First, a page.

New Research Highlights Ways to Enhance End-of-Life Care

For Immediate Release:
June 27, 2016
Lauren Adams

Studies using VA data focus on variations by condition, race and ethnicity and identify key drivers of family dissatisfaction

Boston (06/26/16) – Research presented today at AcademyHealth’s Annual Research Meeting highlights opportunities to enhance end-of-life (EOL) care through identifying variations by condition as well as by race and ethnicity and identifying key drivers of family dissatisfaction. Drawing on data collected by the Reporting and Outcomes Measurement to Improve the Standard of care at End-of-life, or PROMISE Center (recently renamed The Veteran Experience Center), a national quality improvement program at the Veterans Health Administration, these studies provide new information critical to assessing quality. The major outcome examined in all three studies is the Bereaved Family Survey, a National Quality Forum endorsed measure which is administered to family members of virtually all patients dying in a VA acute or long-term care facility

In a study published today in JAMA Internal Medicine comparing EOL care by different life-limiting conditions, researchers found that family-reported quality was significantly better for patients with dementia and cancer than for patients with conditions such as lung, kidney or heart failure.

“While most of the work evaluating end-of-life care has focused on cancer patients, we know that most patients die from things other than cancer, so it’s important that we’re able to provide quality care for patients with a variety of life-limiting conditions,” said Melissa Wachterman, M.D., the study’s lead researcher and assistant professor of medicine at VA Boston Healthcare System and Brigham and Women’s Hospital.

This study also includes data from new sources tracking the family perspective, Dr. Wachterman noted, which is a critical component of quality as families’ evaluation of care are often consistent with patients’. The study found that access to palliative care and discussions about treatment preferences at the end of life were the factors most likely to enhance family satisfaction, pointing to opportunities for improvement by focusing on these specific areas, particularly for patients with lung, kidney, or heart failure.

Study finds equal delivery of EOL services to minorities, but disparities in perceptions of quality

When it comes to comparisons between EOL care in minority and non-minority populations, researchers at the Department of Veterans Affairs PROMISE Center found that, on the whole, all veterans regardless of race or ethnicity are equally likely to receive care associated with higher quality at the end of life. Despite that, researchers found a marked disparity in perceptions of that care between minority and non-minority bereaved families.

“Our findings show that although medical records may be similar between patients, the perception of quality may not be,” said lead study author Ann Kutney-Lee, Ph.D., who is a research scientist at the VA PROMISE Center and assistant professor of nursing at the University of Pennsylvania. “This highlights the need for increased efforts in truly patient-centered care that is culturally competent and considers the patient’s and family’s unique needs and preferences.”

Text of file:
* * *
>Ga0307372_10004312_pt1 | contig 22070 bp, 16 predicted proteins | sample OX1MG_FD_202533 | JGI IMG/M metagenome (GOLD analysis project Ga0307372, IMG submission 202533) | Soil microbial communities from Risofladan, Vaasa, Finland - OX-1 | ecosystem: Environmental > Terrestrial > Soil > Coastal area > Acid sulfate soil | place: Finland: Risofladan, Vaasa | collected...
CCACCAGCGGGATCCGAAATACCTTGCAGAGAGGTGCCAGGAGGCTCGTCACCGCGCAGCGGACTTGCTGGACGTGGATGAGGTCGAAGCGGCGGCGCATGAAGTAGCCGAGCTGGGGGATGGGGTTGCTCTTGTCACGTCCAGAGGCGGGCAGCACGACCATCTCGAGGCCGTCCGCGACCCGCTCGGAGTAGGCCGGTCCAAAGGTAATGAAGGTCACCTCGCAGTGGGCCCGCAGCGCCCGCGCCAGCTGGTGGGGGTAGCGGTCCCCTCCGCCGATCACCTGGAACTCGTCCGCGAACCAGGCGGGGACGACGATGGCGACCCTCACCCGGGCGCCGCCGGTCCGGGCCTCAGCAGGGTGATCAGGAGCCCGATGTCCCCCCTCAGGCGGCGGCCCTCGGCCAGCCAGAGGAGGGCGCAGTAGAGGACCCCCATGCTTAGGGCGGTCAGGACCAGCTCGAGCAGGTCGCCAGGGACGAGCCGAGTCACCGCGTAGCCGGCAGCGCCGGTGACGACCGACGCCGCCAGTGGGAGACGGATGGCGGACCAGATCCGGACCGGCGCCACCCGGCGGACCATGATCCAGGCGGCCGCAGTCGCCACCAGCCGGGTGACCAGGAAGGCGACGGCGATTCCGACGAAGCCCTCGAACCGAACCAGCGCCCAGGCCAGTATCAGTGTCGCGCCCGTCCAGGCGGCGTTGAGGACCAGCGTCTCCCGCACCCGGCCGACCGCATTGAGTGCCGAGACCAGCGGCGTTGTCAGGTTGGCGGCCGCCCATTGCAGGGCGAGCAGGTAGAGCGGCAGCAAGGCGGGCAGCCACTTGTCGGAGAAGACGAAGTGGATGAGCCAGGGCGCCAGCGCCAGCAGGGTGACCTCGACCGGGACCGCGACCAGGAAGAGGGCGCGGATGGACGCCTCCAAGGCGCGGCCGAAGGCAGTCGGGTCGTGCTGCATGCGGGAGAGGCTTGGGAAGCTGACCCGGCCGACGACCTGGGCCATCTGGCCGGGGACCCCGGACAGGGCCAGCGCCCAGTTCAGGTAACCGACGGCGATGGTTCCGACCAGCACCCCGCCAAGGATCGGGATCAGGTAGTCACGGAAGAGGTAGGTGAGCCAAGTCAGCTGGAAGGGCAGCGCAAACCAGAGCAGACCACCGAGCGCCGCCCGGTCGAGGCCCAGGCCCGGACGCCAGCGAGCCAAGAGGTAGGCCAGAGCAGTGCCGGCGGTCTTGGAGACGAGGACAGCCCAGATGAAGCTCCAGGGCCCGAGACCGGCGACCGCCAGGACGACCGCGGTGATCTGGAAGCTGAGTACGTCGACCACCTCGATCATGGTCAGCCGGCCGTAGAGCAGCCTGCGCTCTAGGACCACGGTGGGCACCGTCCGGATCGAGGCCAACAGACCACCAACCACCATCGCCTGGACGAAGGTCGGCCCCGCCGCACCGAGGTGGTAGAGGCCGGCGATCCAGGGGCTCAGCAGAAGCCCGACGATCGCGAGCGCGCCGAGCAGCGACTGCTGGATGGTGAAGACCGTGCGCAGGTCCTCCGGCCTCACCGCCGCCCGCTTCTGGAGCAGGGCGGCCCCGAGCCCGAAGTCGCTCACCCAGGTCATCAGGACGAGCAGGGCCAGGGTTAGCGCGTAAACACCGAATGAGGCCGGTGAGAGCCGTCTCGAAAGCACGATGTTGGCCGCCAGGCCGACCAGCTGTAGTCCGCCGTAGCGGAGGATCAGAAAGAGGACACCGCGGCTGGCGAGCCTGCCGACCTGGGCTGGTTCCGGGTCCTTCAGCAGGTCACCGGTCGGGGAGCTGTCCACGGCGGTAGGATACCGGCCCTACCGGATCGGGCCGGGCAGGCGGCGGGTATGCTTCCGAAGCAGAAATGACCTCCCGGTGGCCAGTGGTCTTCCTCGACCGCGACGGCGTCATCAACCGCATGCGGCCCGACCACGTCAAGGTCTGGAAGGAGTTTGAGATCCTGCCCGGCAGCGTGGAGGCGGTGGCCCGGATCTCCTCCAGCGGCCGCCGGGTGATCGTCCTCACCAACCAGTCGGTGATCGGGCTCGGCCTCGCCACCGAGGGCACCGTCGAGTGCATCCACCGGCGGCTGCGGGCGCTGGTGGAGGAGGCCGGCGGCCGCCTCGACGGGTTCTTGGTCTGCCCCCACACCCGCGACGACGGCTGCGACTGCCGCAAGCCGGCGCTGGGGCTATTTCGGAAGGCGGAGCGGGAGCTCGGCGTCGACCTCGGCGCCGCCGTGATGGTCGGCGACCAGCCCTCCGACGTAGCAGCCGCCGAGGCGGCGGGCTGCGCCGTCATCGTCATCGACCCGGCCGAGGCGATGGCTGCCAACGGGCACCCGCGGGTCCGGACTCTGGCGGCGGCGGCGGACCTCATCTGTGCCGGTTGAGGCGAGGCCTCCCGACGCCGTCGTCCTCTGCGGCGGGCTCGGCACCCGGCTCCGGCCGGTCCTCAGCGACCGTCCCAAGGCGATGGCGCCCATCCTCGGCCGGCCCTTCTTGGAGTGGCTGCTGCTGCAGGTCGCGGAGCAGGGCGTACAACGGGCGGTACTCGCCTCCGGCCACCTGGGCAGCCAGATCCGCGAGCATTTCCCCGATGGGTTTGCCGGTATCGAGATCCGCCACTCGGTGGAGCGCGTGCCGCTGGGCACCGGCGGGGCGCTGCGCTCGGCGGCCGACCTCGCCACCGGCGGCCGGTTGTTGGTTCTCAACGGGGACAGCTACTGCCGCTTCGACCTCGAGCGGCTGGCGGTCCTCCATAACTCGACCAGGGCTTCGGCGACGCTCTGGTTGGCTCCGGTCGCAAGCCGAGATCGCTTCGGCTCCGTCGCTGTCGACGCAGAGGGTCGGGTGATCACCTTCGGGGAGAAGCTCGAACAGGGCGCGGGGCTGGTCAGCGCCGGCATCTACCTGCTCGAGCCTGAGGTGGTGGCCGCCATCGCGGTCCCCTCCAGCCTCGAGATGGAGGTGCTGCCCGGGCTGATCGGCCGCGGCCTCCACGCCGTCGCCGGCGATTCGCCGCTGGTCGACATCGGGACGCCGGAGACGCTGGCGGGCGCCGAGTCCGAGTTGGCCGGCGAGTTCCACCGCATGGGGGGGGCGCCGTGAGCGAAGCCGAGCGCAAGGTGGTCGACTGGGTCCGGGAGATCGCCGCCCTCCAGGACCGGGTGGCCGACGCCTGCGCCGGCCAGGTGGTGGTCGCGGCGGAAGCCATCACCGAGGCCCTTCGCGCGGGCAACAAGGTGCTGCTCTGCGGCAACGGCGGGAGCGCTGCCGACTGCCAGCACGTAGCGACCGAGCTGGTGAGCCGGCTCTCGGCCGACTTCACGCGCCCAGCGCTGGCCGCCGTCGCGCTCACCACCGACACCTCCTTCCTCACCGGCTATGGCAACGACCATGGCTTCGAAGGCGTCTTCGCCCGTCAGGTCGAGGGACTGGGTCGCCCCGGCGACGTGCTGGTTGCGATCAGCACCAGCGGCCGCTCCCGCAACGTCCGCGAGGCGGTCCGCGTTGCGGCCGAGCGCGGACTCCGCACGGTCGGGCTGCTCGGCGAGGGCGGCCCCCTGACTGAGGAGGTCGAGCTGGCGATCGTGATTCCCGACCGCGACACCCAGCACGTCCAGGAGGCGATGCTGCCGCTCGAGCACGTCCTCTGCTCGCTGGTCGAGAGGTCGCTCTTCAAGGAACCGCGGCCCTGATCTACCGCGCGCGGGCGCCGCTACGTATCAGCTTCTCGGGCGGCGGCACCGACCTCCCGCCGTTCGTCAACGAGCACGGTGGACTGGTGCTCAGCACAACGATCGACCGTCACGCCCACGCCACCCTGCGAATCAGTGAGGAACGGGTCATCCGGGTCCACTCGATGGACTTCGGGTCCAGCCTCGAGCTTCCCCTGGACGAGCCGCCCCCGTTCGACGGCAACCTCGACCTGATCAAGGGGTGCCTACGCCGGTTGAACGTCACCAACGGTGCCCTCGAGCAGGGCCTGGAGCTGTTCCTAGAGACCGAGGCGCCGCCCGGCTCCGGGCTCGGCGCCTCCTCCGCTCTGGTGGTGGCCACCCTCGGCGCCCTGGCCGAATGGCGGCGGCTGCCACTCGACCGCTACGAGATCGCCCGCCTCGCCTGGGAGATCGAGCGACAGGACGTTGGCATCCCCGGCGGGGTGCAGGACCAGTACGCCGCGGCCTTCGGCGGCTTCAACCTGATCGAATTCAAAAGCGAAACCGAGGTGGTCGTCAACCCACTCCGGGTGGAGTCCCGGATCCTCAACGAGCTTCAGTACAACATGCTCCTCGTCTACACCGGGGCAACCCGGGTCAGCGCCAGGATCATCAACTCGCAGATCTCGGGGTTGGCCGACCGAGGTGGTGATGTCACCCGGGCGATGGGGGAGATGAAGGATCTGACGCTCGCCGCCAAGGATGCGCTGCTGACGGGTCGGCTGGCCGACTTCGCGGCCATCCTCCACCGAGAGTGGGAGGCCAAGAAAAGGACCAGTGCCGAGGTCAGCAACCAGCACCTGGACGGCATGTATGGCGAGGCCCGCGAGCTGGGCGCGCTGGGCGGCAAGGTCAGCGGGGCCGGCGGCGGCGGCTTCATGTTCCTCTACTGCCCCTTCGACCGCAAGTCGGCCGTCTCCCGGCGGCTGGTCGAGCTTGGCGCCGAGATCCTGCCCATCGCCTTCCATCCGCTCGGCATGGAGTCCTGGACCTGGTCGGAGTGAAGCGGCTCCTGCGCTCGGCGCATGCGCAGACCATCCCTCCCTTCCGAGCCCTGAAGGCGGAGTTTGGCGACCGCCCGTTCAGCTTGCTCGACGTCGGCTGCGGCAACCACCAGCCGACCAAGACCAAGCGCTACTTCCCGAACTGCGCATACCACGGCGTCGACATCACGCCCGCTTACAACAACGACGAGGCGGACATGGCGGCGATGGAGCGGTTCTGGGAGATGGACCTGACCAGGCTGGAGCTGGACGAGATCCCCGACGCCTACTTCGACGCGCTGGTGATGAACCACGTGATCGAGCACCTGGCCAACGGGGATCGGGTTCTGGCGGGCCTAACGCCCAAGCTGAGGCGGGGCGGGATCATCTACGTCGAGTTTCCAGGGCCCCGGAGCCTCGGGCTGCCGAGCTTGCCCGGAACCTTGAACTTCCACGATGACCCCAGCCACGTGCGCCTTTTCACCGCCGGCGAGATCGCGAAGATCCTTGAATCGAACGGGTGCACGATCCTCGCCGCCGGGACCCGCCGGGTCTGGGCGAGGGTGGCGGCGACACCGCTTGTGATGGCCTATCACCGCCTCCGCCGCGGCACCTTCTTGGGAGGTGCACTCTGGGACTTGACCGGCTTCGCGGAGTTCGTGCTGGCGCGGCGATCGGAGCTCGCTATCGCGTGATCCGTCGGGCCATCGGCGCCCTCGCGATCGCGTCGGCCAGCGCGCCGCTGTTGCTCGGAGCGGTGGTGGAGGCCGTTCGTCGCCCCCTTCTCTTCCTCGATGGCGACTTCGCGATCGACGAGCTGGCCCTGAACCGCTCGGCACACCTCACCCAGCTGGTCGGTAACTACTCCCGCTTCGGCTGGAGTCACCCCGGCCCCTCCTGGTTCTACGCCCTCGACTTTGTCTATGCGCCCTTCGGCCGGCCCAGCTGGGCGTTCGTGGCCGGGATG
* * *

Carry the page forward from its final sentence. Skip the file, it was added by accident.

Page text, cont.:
This is the largest study of its kind and the first in the VA to include a family perspective. Data included more than 94,000 chart reviews as well as results from the Bereaved Family Survey representing more than 51,000 family member responses. Dr. Kutney-Lee said follow-up studies are being planned to help better understand the drivers of the differences found in family perceptions.

Big data methods help identify key factors driving family dissatisfaction

The vast amount of data gathered from both chart reviews and the family survey allowed researchers to use an innovative big data analysis method called machine-learning to identify the most important drivers of family satisfaction.

Using this method, the study identified three care factors that drove family satisfaction including: staff taking time to listen, post-death emotional support, and spiritual support. The study also found that the patient’s age, setting of death and particular Veterans Integrated Service Network were also key factors in family satisfaction.

“Using machine-learning we were able to find that if a facility were to prioritize intervention efforts to address only one risk factor, improving the communication between staff and patients and families is by far the best bang for the buck,” said Joshua Thorpe, Ph.D., the study’s lead author and associate director of analytics and research at the VA PROMISE Center. “The proportion dissatisfied with care was 12 times higher in family members who perceived the staff failed to take time to listen.”

Data from “Race/Ethnicity and End-of-Life Care Among Veterans,” “Quality of End-of-Life Care Provided to Patients with Different Life-Limiting Conditions on Tuesday” and “Using Machine-Learning Methods to Identify Key Drivers of Family Dissatisfaction with VA End-of-Life Care” will be presented in a session entitled “Enhancing End-of-Life Care Outcomes and Guiding Policy: The Department of Veterans Affairs Experience” on June 26, at 2:00 p.m. ET, in room 203 of the Boston Hynes Convention Center. For more information about featured studies, please visit


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